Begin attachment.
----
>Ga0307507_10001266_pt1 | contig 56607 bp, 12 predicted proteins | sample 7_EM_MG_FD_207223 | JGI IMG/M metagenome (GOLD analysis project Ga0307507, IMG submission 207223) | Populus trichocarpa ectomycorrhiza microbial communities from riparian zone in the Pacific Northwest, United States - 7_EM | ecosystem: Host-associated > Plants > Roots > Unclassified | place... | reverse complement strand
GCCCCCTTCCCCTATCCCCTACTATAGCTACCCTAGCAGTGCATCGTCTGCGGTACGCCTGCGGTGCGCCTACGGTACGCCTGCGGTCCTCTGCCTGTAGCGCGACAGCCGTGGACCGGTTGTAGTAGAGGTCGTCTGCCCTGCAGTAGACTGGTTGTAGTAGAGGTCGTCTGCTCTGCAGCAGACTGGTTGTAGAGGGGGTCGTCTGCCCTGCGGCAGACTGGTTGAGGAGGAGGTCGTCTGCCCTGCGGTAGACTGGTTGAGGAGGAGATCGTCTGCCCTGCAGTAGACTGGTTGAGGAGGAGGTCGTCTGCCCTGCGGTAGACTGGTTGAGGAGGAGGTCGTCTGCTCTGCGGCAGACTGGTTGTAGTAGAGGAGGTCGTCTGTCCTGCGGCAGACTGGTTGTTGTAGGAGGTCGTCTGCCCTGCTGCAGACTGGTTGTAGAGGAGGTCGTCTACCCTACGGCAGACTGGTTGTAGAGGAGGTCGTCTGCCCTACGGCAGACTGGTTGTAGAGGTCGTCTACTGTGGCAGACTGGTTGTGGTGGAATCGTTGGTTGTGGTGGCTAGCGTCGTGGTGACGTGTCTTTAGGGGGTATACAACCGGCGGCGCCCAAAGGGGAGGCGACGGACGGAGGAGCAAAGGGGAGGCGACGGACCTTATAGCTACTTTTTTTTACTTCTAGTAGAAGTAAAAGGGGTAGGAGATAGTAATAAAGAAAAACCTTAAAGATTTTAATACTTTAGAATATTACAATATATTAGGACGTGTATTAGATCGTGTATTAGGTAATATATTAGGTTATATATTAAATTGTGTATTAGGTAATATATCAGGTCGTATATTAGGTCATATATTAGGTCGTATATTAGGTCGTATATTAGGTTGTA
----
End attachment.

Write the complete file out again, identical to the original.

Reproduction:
>Ga0307507_10001266_pt1 | contig 56607 bp, 12 predicted proteins | sample 7_EM_MG_FD_207223 | JGI IMG/M metagenome (GOLD analysis project Ga0307507, IMG submission 207223) | Populus trichocarpa ectomycorrhiza microbial communities from riparian zone in the Pacific Northwest, United States - 7_EM | ecosystem: Host-associated > Plants > Roots > Unclassified | place... | reverse complement strand
GCCCCCTTCCCCTATCCCCTACTATAGCTACCCTAGCAGTGCATCGTCTGCGGTACGCCTGCGGTGCGCCTACGGTACGCCTGCGGTCCTCTGCCTGTAGCGCGACAGCCGTGGACCGGTTGTAGTAGAGGTCGTCTGCCCTGCAGTAGACTGGTTGTAGTAGAGGTCGTCTGCTCTGCAGCAGACTGGTTGTAGAGGGGGTCGTCTGCCCTGCGGCAGACTGGTTGAGGAGGAGGTCGTCTGCCCTGCGGTAGACTGGTTGAGGAGGAGATCGTCTGCCCTGCAGTAGACTGGTTGAGGAGGAGGTCGTCTGCCCTGCGGTAGACTGGTTGAGGAGGAGGTCGTCTGCTCTGCGGCAGACTGGTTGTAGTAGAGGAGGTCGTCTGTCCTGCGGCAGACTGGTTGTTGTAGGAGGTCGTCTGCCCTGCTGCAGACTGGTTGTAGAGGAGGTCGTCTACCCTACGGCAGACTGGTTGTAGAGGAGGTCGTCTGCCCTACGGCAGACTGGTTGTAGAGGTCGTCTACTGTGGCAGACTGGTTGTGGTGGAATCGTTGGTTGTGGTGGCTAGCGTCGTGGTGACGTGTCTTTAGGGGGTATACAACCGGCGGCGCCCAAAGGGGAGGCGACGGACGGAGGAGCAAAGGGGAGGCGACGGACCTTATAGCTACTTTTTTTTACTTCTAGTAGAAGTAAAAGGGGTAGGAGATAGTAATAAAGAAAAACCTTAAAGATTTTAATACTTTAGAATATTACAATATATTAGGACGTGTATTAGATCGTGTATTAGGTAATATATTAGGTTATATATTAAATTGTGTATTAGGTAATATATCAGGTCGTATATTAGGTCATATATTAGGTCGTATATTAGGTCGTATATTAGGTTGTA